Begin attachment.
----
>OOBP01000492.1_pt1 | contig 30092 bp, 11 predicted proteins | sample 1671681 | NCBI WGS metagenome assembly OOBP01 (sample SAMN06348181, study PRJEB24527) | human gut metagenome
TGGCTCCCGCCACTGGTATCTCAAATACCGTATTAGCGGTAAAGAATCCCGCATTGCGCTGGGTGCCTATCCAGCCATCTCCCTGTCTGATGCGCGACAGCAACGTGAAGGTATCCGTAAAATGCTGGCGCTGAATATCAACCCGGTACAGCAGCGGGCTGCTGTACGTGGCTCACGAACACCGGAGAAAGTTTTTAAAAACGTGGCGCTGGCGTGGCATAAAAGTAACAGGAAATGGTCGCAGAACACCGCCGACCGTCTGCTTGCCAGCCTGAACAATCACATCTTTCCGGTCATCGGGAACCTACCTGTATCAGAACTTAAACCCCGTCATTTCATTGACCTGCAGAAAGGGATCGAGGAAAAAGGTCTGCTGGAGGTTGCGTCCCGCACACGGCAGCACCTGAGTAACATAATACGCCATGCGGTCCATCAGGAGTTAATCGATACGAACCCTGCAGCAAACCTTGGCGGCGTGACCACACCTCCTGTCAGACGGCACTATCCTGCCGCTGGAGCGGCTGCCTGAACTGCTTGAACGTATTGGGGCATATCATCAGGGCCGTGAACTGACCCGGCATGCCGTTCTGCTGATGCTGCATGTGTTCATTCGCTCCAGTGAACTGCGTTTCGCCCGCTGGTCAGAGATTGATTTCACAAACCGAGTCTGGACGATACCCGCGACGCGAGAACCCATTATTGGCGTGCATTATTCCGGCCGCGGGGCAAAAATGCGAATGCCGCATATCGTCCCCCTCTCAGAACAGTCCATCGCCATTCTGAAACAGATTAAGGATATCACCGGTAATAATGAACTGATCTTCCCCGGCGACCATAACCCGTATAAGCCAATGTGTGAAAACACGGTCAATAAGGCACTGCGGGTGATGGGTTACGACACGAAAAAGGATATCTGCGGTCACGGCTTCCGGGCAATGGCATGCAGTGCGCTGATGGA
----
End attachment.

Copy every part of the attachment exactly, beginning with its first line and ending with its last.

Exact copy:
>OOBP01000492.1_pt1 | contig 30092 bp, 11 predicted proteins | sample 1671681 | NCBI WGS metagenome assembly OOBP01 (sample SAMN06348181, study PRJEB24527) | human gut metagenome
TGGCTCCCGCCACTGGTATCTCAAATACCGTATTAGCGGTAAAGAATCCCGCATTGCGCTGGGTGCCTATCCAGCCATCTCCCTGTCTGATGCGCGACAGCAACGTGAAGGTATCCGTAAAATGCTGGCGCTGAATATCAACCCGGTACAGCAGCGGGCTGCTGTACGTGGCTCACGAACACCGGAGAAAGTTTTTAAAAACGTGGCGCTGGCGTGGCATAAAAGTAACAGGAAATGGTCGCAGAACACCGCCGACCGTCTGCTTGCCAGCCTGAACAATCACATCTTTCCGGTCATCGGGAACCTACCTGTATCAGAACTTAAACCCCGTCATTTCATTGACCTGCAGAAAGGGATCGAGGAAAAAGGTCTGCTGGAGGTTGCGTCCCGCACACGGCAGCACCTGAGTAACATAATACGCCATGCGGTCCATCAGGAGTTAATCGATACGAACCCTGCAGCAAACCTTGGCGGCGTGACCACACCTCCTGTCAGACGGCACTATCCTGCCGCTGGAGCGGCTGCCTGAACTGCTTGAACGTATTGGGGCATATCATCAGGGCCGTGAACTGACCCGGCATGCCGTTCTGCTGATGCTGCATGTGTTCATTCGCTCCAGTGAACTGCGTTTCGCCCGCTGGTCAGAGATTGATTTCACAAACCGAGTCTGGACGATACCCGCGACGCGAGAACCCATTATTGGCGTGCATTATTCCGGCCGCGGGGCAAAAATGCGAATGCCGCATATCGTCCCCCTCTCAGAACAGTCCATCGCCATTCTGAAACAGATTAAGGATATCACCGGTAATAATGAACTGATCTTCCCCGGCGACCATAACCCGTATAAGCCAATGTGTGAAAACACGGTCAATAAGGCACTGCGGGTGATGGGTTACGACACGAAAAAGGATATCTGCGGTCACGGCTTCCGGGCAATGGCATGCAGTGCGCTGATGGA